I’m lucky to travel frequently enough to have developed a “gear list” with items I know I’ll need. It varies location by location and job by job, of course, but the basics stay the same. I take meticulous care of cameras on location — in saltwater locations they get swiped down with a damp cloth then dried each night, lenses and filters carefully cleaned, batteries charged, and memory cards backed up three times then cleared. If I don’t have time to do all that and sleep, then I don’t get sleep. It’s pretty simple.


The trip you took was associated with IndiFly. What is that program and where are they working?

IndiFly is one of the better ideas I’ve seen come into the fly-fishing community. As a photographer and writer, to me it’s the ideal combination of what really got me into photography — humanitarian work — and fly-fishing. The organization’s website perhaps sums it up best:

“Indifly is a 501(c)(3) organization protecting the world’s greatest fisheries while providing sustainable livelihoods for indigenous peoples. Indifly’s mission is focused on the conservation of natural resources, food security, poverty alleviation, and sustainable livelihoods in these communities.

We accomplish our mission by assisting indigenous communities around the world transition from non-sustainable practices. Most often, through the development of sustainable* community owned fly fishing ecotourism operations. *economically/environmentally/culturally.”

Add in an accomplished, intelligent group of leaders and it becomes something special.

American anglers seem to want a good adventure that ends with a great meal and a comfortable, bug-free bed. How do you think the South Pacific meets, exceeded or falls short of that?

It depends where you are going. Where we were on Anaa, the lodging and food were excellent. We slept in well-furnished huts with real beds, hot water, electricity and all the comforts of home — really, I was quite impressed. There was even a small TV in one corner (I never turned it on to see if it actually worked). The food was very local (raw fish in coconut milk, various stir-fries, all manner of seafood, etc.) and extremely good. We even had French vanillas creamer for our coffee, and fresh eggs and homemade chocolate croissants every morning. So Anaa “exceeded,” big time. I lived nicer there than I do when I’m back in Montana.

Other places, it depends on how you set yourself up. I’ve slept on the beach and been chewed up by bugs, stung in the neck by a scorpion in my sleep, and returned from trips with my fair share of various tropical fevers. It depends of what kind of care you take of yourself, and if staying in fancy resorts is your thing, typically the lodging and food meets most American standards. Personally, I prefer to stay, eat, and work with locals as much as possible — I think it’s the only real way to get the true feel of a place and you meet some of the best people.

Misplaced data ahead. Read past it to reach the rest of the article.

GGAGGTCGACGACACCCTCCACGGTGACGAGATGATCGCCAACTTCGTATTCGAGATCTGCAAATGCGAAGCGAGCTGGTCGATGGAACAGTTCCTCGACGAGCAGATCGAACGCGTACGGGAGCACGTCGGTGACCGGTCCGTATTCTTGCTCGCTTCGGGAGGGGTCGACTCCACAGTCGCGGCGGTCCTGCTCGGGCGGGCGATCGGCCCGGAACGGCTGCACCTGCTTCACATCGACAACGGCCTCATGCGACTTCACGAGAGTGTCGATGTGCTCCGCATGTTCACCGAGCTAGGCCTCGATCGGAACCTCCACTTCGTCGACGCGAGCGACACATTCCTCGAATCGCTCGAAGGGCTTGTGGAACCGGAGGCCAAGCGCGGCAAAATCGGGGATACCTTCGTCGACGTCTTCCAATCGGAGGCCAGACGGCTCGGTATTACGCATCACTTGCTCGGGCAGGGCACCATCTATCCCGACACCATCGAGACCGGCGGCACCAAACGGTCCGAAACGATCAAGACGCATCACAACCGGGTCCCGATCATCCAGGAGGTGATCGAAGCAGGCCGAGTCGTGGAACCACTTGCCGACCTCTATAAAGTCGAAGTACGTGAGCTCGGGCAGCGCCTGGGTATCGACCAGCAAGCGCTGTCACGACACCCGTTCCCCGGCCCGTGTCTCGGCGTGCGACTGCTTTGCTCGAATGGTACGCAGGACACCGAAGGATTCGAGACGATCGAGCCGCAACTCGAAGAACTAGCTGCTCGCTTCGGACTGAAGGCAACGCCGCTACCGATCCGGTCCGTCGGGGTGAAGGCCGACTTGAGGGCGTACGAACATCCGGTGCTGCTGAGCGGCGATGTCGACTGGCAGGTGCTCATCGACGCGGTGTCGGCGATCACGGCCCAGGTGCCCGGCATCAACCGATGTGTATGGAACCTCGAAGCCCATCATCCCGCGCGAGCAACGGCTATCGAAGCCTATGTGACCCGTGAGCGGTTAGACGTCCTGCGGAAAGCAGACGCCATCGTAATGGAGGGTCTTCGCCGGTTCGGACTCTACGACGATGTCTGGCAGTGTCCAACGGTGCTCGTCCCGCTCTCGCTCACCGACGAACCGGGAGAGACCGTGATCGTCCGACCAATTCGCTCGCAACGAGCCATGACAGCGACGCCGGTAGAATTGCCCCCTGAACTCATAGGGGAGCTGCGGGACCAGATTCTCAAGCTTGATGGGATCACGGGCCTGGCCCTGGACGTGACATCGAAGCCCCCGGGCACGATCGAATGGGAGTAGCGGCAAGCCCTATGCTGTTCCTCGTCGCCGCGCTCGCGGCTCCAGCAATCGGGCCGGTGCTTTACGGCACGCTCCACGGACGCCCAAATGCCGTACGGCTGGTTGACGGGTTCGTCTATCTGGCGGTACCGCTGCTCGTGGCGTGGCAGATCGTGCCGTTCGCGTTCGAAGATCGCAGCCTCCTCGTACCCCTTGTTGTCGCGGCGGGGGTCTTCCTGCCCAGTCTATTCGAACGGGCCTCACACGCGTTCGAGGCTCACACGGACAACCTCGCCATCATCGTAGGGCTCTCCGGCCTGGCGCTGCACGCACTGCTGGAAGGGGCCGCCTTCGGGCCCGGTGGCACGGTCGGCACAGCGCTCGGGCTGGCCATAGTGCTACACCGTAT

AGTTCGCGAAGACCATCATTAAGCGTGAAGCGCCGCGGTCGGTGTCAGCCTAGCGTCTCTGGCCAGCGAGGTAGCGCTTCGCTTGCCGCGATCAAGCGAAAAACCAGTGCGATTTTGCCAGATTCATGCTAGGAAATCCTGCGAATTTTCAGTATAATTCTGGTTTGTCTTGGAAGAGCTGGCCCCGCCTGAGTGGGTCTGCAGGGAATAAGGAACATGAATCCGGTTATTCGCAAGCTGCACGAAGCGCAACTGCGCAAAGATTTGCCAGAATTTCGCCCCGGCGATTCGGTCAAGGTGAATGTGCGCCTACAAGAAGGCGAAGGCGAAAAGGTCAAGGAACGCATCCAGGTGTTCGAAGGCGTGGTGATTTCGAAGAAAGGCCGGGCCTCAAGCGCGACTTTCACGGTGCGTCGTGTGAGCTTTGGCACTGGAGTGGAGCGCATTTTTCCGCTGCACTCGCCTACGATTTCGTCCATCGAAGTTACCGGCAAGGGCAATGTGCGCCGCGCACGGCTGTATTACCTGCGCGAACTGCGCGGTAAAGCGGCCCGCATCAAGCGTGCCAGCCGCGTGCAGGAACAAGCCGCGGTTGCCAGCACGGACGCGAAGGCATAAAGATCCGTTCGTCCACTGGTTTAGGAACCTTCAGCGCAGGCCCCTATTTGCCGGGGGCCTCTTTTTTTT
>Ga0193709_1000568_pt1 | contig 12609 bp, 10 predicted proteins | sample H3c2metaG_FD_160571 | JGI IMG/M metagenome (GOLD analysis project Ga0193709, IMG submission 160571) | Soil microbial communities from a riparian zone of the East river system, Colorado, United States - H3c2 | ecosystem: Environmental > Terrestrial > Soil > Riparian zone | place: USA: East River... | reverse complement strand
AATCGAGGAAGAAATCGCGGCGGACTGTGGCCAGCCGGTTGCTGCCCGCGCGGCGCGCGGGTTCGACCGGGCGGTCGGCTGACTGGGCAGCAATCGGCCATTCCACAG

It feels like everything that can be discovered, every fishery that can be know, is known already. Do you think there are places still left to be explored?

I like to think so. Maybe it’s romantic or naive or silly, but I like to think there are still some kick-ass fisheries out there waiting to be explored. I can only hope I’m lucky enough to be on the teams that pioneer them.


Do you find it hard to be behind the camera when the fishing is good? How do you deal?

“How do you deal?” — I love that. I’m getting better at it. If I’m on a big commercial shoot, I may not ever pick up a rod. The job has to come first. But it’s hard sometimes. Being out on a flats boat all day can be nice, because when the light is really awful on a bright, hot day, I can usually use that time to shoot underwater work and maybe pick up a rod.

Several weeks ago I was an instructor at a Belize On-the-Water Fly-Fishing Photography Workshop for Yellow Dog Flyfishing Adventures. On the first day, I was in the boat with a student and he wanted to shoot, so I fished. It was a treat! One permit to hand and I was a happy camper for the rest of the week… it’s amazing what just a short stint on the rod can do to improve morale. It’s hard to be in these places and not fish, but part of the gig. And it makes those times when I can all the better.

And when the fishing is good, it means I have a lot to shoot, usually in a short space of time! My brain gets clicking and busy… and there’s something just as satisfying sharing the moment with the camera in hand. I know those moments will be documented for some time to come — and that’s what makes it all work.